Wednesday, May 25, 2011

Deep Fried Manahak (Guam Juvenile Rabbit Fish)

Juvenile Rabbit fish (Manahak)

Typically two times a year the Juvenile Rabbit fish or manahak as they are called in Guam make their runs. The runs are similar to a salmon run up the river, except the manahak run onto the reef flats from the open ocean. These runs usually occur around April to May and again in October. And the schools can be quite large with millions of these small fish. Here is a link to a video on one method used to catch the manahak:

Manahak are one of the island delicacies. They are eaten numerous ways such as fried, soaked in a salt brine, and also served in finadene with vegetables. But this post is all about frying the manahak.

Here are the photos of this process.

First the manahak is rinsed off. Doing the honors here is Chef Jeff Soriano, our resident cultural cooking expert.

The manahak are allowed to drip dry before being fried.

The wok is the preferred pan used for frying. It is fast to heat up and offers a lot of working room.

The manahak are carefully dropped into the hot oil. Cooking time is about one minute.

Here you can see the manahak frying in the hot oil.

After about one minute of frying, the fish are removed.

They are then placed onto paper towels to help soak up any excess oil.

Closeup of the fried manahak.

The menu is simple. White rice and fried Manahak. The fried Manahak is crispy and has a great but not too fishy flavor. It is almost like eating potato chips. Once you start it is hard to stop.

Master Chef Jeff multi tasking.

The harvesting, cooking and or course the eating of this island delicacy only comes a couple times a year. But is definitely enjoyed by all.

Hoped you enjoyed this as much as we enjoyed eating the manahak.

Until next time....


cowgirl said...

I learn so much from your blogs! Thank you Rueben, this is amazing! :)

Rueben said...

Thank you Cowgirl. These manahak taste so good and they are a whole lot of fun to catch. And these little salty creatures go great with an ice cold beer. Wow!!

Perry P. Perkins said...

See? I would LOVE to try that!

We used to to something (kinda) similar here in Oregon, catching smelt from the river in huge dip nets and frying them in galic oil. Quite a bit bigger than these, though, the smaller fish would likely have a great consistency!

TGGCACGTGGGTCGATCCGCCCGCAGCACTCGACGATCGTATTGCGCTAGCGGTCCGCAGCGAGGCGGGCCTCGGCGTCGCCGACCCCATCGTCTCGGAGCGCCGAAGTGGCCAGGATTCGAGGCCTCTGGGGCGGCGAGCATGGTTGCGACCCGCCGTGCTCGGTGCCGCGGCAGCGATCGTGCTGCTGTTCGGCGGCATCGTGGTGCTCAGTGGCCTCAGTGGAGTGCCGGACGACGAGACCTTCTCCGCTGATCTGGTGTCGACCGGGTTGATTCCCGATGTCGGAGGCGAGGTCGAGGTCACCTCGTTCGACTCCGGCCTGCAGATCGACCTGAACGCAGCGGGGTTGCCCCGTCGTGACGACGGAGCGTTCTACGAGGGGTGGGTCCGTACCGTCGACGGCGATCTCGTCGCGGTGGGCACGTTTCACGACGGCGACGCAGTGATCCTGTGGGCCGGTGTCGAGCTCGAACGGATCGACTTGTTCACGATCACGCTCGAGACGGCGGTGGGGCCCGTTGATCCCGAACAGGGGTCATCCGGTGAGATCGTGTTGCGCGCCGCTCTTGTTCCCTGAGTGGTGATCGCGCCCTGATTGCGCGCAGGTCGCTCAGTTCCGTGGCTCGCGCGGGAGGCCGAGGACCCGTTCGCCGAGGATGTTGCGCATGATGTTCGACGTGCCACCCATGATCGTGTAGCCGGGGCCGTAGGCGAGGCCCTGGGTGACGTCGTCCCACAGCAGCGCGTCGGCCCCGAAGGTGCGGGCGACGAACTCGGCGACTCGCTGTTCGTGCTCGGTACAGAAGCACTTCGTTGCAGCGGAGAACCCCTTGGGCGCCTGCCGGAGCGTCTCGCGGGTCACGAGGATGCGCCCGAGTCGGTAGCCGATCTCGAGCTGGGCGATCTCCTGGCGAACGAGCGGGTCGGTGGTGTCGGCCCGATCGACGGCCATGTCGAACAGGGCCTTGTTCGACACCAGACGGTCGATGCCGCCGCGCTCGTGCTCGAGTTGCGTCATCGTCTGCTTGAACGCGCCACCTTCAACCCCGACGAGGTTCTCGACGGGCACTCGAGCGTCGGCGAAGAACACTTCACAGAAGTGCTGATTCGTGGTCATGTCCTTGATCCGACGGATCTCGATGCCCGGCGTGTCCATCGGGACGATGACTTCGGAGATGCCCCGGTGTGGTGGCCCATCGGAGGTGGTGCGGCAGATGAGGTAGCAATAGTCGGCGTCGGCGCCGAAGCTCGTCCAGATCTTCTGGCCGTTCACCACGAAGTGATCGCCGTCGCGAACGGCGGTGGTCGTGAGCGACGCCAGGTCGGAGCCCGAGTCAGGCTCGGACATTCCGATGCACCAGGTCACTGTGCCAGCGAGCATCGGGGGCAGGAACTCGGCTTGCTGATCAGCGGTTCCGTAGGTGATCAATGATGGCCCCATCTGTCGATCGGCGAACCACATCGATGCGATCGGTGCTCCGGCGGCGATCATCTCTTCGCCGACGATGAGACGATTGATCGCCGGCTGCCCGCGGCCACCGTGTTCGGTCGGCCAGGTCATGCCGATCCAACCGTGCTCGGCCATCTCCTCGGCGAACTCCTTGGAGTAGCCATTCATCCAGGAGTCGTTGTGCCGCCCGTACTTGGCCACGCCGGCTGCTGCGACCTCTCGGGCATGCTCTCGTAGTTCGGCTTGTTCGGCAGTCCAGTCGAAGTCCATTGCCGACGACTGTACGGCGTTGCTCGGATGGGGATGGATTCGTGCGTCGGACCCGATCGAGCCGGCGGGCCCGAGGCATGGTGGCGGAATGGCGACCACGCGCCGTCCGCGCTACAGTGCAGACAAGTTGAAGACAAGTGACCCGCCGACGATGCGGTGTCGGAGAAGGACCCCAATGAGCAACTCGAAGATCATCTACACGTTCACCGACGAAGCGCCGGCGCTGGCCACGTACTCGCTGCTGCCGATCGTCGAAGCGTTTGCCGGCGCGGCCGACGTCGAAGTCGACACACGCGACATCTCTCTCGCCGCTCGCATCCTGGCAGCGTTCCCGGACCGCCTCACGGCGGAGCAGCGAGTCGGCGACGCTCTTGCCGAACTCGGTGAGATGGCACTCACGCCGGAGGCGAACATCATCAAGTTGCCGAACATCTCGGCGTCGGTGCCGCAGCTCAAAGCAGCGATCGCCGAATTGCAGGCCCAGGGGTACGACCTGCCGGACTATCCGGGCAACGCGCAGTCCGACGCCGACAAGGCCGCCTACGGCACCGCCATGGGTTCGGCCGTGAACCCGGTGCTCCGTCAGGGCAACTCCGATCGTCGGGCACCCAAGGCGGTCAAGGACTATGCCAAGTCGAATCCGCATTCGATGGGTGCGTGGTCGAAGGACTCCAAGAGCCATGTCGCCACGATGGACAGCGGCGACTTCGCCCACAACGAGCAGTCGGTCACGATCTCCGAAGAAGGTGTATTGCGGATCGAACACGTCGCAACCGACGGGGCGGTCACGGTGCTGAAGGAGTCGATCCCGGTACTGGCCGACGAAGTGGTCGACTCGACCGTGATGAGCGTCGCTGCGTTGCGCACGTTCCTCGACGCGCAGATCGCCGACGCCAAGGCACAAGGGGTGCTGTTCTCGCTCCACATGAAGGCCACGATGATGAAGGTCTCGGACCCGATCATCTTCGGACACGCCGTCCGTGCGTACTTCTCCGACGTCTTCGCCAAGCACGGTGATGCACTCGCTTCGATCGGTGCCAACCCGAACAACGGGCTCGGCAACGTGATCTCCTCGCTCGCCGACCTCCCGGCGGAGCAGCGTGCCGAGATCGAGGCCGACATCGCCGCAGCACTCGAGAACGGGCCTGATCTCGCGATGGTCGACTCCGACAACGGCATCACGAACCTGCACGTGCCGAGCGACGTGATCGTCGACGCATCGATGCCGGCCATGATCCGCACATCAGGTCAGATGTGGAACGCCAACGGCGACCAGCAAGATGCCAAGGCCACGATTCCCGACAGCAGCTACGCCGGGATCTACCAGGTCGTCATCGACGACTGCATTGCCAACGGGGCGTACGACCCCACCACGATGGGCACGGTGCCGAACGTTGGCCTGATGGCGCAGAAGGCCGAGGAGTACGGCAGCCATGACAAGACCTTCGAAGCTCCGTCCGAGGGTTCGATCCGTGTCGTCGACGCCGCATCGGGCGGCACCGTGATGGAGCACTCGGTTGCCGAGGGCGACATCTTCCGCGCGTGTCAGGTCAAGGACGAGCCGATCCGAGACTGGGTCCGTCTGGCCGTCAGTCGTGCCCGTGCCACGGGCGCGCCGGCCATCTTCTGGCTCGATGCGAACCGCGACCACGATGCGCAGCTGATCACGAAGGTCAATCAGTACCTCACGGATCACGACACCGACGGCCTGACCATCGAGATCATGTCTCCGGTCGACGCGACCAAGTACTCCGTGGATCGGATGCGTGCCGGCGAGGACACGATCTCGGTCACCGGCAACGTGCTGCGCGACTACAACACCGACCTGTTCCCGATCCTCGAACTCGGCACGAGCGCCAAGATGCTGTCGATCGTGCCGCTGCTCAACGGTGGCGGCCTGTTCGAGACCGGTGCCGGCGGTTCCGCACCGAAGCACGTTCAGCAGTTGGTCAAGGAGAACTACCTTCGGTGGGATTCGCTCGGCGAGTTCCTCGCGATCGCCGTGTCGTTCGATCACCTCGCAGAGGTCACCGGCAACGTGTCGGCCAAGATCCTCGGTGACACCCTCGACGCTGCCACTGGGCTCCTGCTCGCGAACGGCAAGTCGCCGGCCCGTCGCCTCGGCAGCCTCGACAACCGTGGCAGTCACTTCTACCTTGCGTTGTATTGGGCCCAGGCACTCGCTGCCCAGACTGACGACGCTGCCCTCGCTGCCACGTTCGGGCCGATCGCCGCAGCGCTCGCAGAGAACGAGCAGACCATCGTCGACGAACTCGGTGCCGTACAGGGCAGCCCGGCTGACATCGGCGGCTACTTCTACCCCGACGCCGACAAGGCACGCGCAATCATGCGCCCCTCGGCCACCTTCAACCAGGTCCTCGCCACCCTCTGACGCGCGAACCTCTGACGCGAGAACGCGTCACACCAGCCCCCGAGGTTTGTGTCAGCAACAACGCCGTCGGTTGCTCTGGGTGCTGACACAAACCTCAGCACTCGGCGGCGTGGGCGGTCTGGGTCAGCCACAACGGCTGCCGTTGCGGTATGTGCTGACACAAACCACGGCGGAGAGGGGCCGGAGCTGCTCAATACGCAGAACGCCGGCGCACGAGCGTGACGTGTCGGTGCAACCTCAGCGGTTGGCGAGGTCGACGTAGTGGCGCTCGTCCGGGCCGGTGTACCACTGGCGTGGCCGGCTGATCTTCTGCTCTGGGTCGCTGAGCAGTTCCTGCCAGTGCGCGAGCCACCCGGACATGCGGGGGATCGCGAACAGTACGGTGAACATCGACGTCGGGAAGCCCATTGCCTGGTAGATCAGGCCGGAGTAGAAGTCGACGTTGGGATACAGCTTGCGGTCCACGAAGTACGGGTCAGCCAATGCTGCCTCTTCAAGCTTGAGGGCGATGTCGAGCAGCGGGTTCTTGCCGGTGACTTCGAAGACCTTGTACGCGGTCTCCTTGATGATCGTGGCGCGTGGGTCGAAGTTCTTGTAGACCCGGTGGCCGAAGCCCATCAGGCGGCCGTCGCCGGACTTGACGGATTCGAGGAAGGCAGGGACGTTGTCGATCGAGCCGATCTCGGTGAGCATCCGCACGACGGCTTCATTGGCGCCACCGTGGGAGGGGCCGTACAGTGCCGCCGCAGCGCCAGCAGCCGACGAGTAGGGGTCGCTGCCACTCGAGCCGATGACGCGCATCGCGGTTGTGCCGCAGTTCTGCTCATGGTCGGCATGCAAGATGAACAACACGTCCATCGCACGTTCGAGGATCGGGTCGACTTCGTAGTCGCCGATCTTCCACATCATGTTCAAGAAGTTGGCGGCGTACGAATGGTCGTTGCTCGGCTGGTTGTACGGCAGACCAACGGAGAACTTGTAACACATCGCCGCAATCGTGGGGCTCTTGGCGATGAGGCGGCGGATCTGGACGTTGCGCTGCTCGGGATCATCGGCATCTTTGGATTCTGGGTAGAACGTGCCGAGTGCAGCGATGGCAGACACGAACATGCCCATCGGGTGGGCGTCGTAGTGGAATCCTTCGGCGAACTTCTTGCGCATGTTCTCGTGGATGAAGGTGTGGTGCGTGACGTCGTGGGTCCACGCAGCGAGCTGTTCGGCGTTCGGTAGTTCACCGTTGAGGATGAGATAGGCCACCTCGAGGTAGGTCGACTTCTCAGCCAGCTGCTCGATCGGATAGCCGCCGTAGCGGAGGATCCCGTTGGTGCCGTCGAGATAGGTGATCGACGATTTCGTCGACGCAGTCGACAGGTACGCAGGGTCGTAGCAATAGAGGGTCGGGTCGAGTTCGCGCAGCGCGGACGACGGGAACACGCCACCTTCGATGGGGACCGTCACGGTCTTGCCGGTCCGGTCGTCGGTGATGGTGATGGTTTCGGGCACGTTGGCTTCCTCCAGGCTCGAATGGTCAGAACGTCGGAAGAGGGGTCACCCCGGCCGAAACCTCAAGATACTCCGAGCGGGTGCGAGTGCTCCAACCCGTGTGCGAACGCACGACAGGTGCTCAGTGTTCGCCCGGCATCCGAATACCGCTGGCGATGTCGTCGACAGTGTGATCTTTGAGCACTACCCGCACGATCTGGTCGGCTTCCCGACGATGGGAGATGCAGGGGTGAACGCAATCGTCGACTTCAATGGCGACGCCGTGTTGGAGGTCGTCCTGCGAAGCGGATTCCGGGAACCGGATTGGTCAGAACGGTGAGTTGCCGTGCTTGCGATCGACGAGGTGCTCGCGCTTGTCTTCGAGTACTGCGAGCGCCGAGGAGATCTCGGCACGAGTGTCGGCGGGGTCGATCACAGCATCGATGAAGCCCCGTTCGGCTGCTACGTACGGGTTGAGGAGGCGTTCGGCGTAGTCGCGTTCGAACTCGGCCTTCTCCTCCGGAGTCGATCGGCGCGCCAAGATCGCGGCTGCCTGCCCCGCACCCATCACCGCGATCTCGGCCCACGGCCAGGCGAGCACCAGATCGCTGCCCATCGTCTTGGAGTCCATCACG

Thanks for sharing!

Rueben said...

Perry, thanks for visiting the site. Those smelt sound great also. Down in Cali we have the Grunion that come up onto the beach to spawn and we scoop them up and fry them.

But these little manahak are on a whole different level. Just can't stop eating them once you start. Better have a few "cold ones" close by.

Coshon said...

This recipe has the wheels in my head turning Rueben! Tomorrow I am need to dust off the old cast net and get out to the water!

Rueben said...

Coshon, that's right...You got all that Bayou water with plenty of fish. You should be able to hit it big and have one big fry. Don't forget the camera.

Ron Perez Whiteman said...

I was taught to pronounce this as manyahak. It's spelled manahak but has a little squiggle over the n. I started eating this back in the early '50s when my grandfather, Antonio Diaz Perez, used to make it all the time.

Rueben said...

Ron, you are right about the pronunciation. The ñ sound is like an "n" and "y" combined. There are two common spellings. One is mañahak and the more common spelling is mañahac. But no matter how it's spelled, the flavor of this juvenile Rabbitfish is delicious. :)

Cathy said...

Hi Reuben, thanks for your blog! Do you have any tutorial or written chamorro recipe for the salted manahak? In the good ole days, my mother would salt it and store it in one of the large kosher pickle (glass) bottles. I recall a rinsing process that involved heating of the salted liquid and letting it soak. A day or two later, when it came time to eat, she would spoon out a generous serving into a bowl, add lemon and donne to it and it was the best! I wish I took better notes on the process.